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<input name="txtId" type="text" size="20" />


 <input name="txtId" type="text" style="width:150px;"/>

Which one is optimal Cross-browser friendly code?

Of course, it depends on requirement but curious to know how people around decide which on what basis. (afraid I expressed my question clearly)

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It's usually a bad idea to use "px" on the web. You might consider using relative units instead ("em", "%", etc.). –  kangax Sep 26 '09 at 20:42

7 Answers 7

up vote 47 down vote accepted

You can use both. The css style will override the size attribute in browsers that support CSS and make the field the correct width, and for those that don't, it will fall back to the specified number of characters.

Also I'd recommend styling the fields in a stylesheet rather than inline.

Edit: sorry, I should have mentioned that the size attribute isn't a precise method of sizing - it refers to the number of characters the field will be able to display at once.

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@Mark B. Thanks for your answer. I used inline style for asking question here. –  rajakvk Sep 27 '09 at 4:26
No worries - I thought you might have, but I just pointed it out in case. –  Mark Bell Sep 27 '09 at 21:40

I suggest, probably best way is to set style's width in em unit :) So for input size of 20 characters just set style='width:20em' :)

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Interesting point, however in my tests width:20em makes the input much larger than 20 characters. –  Christophe Sep 27 '13 at 18:45
"em" is a measure of the height of the 'M' character, that's why the box gets too large. –  humbads Sep 30 '13 at 16:34

size is inconsistent across different browsers and their possible font settings.

The width style set in px will at least be consistent, modulo box-sizing issues. You might also want to set the style in ‘em’ if you want to size it relative to the font (though again, this will be inconsistent unless you set the input's font family and size explicitly), or ‘%’ if you are making a liquid-layout form. Either way, a stylesheet is probably preferable to the inline style attribute.

You still need size for <select multiple> to get the height to line up with the options properly. But I'd not use it on an <input>.

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HTML controls the semantic meaning of the elements. CSS controls the layout/style of the page. Use CSS when you are controlling your layout.

In short, never use size=""

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The size can be inherent in the meaning of the element; for example, a middle initial has a single character. A first name, OTOH, has no inherent size limit — unless you have one in your database. –  derobert Sep 26 '09 at 6:53
@derobert: I could be mistaken but normally you express that using the maxlength-attribute for input[type=text|password] and not with the size-attribute. –  Horst Gutmann Sep 26 '09 at 7:01
@Horst: Well, I'd express the middle initial with both (as that limit makes sense to the user), and the database limit one only with maxlength. –  derobert Sep 26 '09 at 7:23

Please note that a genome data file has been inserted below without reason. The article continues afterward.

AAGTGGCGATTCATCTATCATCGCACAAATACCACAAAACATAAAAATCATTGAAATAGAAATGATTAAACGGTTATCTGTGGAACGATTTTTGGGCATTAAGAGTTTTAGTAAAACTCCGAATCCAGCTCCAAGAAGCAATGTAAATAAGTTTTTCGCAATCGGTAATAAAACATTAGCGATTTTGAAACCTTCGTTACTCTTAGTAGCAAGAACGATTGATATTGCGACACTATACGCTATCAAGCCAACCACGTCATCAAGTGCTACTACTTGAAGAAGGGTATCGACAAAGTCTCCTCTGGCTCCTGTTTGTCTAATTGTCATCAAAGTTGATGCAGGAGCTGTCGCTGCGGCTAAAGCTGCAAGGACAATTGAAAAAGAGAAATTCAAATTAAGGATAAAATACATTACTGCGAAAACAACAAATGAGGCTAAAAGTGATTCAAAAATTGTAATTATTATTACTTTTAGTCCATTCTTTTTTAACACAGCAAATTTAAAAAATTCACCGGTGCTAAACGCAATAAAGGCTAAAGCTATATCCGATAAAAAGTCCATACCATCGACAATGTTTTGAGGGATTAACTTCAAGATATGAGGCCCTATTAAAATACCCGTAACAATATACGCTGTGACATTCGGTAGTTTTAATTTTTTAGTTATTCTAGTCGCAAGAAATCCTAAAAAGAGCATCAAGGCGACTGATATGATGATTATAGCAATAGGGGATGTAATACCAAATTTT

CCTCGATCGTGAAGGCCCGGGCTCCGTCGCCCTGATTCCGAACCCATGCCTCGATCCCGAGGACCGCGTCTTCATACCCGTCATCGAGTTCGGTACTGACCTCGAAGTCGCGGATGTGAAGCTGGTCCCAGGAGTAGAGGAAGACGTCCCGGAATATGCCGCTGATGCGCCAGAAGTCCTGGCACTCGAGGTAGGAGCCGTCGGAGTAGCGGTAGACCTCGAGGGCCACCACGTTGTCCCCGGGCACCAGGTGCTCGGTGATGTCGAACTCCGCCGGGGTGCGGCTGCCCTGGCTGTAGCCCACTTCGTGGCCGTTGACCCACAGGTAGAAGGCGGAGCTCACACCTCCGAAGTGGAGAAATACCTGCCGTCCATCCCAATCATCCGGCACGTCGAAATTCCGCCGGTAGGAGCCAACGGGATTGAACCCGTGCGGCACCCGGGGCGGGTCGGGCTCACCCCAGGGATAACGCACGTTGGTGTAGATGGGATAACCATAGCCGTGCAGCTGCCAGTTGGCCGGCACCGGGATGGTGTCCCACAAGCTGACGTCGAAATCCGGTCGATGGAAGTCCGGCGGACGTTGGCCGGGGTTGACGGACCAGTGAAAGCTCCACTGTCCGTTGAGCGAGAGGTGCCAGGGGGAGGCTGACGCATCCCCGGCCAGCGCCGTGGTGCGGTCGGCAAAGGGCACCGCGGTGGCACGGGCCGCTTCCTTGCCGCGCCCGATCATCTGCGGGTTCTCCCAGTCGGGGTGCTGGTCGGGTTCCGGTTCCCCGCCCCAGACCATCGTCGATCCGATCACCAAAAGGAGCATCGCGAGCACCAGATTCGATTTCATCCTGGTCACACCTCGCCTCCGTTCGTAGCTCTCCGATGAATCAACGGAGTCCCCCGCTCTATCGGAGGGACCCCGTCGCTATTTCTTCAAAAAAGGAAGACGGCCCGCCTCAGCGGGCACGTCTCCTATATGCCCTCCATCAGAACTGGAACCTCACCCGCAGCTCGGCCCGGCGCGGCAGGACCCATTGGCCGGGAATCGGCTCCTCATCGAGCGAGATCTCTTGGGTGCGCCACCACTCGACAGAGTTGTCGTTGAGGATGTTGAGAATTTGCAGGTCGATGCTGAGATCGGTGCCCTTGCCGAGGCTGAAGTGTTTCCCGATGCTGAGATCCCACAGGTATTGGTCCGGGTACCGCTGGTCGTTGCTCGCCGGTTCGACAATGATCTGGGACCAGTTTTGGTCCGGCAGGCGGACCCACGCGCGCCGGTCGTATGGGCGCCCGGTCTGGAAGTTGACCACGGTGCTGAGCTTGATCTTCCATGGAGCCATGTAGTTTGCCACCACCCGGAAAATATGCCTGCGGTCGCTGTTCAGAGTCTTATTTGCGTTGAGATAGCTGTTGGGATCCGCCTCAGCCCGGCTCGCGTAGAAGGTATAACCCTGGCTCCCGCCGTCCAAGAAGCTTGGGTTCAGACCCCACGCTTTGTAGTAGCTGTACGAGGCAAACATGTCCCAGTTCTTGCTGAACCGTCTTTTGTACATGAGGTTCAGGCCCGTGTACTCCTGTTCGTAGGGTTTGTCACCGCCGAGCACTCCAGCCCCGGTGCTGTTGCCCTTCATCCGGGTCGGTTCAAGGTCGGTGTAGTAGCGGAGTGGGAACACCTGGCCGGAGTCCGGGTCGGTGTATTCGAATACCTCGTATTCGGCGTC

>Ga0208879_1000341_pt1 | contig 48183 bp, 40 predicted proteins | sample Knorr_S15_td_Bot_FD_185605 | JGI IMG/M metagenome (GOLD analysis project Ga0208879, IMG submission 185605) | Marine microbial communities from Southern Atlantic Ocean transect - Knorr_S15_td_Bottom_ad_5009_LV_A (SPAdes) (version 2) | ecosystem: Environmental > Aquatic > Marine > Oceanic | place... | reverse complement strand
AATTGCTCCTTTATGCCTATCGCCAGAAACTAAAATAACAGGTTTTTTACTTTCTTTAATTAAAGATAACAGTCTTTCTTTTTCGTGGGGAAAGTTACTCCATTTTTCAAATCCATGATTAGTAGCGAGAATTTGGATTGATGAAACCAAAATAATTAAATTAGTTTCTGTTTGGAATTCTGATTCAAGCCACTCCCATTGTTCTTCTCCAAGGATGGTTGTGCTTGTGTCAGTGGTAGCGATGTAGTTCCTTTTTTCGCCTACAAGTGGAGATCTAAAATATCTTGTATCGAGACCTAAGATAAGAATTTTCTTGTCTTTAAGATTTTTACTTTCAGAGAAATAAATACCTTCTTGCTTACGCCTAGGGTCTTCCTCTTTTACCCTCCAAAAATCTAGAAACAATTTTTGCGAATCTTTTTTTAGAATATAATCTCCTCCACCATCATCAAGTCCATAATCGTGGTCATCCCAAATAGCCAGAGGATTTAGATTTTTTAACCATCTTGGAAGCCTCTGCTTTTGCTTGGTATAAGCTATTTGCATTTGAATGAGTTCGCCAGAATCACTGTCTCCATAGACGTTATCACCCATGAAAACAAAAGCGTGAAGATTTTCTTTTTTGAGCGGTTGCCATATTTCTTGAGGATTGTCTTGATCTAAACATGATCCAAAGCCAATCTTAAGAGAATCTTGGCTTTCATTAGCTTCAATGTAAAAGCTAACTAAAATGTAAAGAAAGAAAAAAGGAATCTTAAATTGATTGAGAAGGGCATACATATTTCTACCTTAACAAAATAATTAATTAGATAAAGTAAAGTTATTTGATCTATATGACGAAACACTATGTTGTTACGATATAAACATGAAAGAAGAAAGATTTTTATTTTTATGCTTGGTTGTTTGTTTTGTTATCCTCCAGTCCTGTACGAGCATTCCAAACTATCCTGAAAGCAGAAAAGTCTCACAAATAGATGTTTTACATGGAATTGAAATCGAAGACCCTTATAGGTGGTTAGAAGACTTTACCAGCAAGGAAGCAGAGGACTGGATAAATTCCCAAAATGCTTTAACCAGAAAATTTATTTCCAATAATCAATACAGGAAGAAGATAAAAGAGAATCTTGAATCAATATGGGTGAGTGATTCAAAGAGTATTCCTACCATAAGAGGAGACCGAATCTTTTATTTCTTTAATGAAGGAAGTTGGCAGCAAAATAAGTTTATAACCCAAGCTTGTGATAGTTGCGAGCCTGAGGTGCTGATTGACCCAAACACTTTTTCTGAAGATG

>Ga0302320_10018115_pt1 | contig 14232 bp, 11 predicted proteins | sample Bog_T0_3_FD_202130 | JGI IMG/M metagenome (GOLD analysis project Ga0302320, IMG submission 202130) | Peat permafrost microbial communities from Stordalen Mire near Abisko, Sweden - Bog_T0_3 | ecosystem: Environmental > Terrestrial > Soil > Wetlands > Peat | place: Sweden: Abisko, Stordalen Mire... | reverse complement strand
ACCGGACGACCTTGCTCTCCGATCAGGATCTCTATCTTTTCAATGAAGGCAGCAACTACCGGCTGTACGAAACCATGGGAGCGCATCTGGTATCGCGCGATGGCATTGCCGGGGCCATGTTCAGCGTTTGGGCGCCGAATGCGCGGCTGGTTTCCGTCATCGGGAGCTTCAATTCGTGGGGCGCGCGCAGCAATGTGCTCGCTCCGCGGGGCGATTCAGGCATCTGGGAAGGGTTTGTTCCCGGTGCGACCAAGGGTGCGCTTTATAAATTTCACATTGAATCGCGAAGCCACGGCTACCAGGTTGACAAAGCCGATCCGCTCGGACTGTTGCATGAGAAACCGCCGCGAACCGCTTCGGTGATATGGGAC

You'll get more consistency if you use width (your second example).

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I just got through fighting with a table that I couldn't make any smaller no matter which element I tried to make smaller the width of the table stayed the same. I searched using firebug but couldn't find the element that was setting the width so high.

Finally I tried changing the size attribute of the input text elements and that fixed it. For some reason the size attribute over-rode the css widths. I was using jQuery to dynamically add rows to a table and it was these rows that contained the inputs. So perhaps when it comes to dynamically adding inputs using the appendTo() function maybe it is better to set the size attribute along with the width.

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I want to say this goes against the "conventional wisdom", but I generally prefer to use size. The reason for this is precisely the reason that many people say not to: the width of the field will vary from browser to browser, depending on font size. Specifically, it will always be large enough to display the specified number of characters, regardless of browser settings.

For example, if I have a date field, I typically want the field wide enough to display either 8 or 10 characters (two digit month and day and either two or four digit year, with separators). Setting the size attribute essentially guarantees me that the entire date will be visible, with minimal wasted space. Similarly for most numbers - I know the range of values expected, so I'll set the size attribute to the proper number of digits, plus decimal point if applicable.

As far as I can tell, no CSS attribute does this. Setting a width in em, for example, is based off the height, not the width, and thus is not very precise if you want to display a known number of characters.

Of course, this logic doesn't always apply - a name entry field, for example, could contain any number of characters. In those cases I'll fall back to CSS width properties, typically in px. However, I would say the majority of fields I make have some sort of known content, and by specifying the size attribute I can make sure that most of the content, in most cases, is displayed without clipping.

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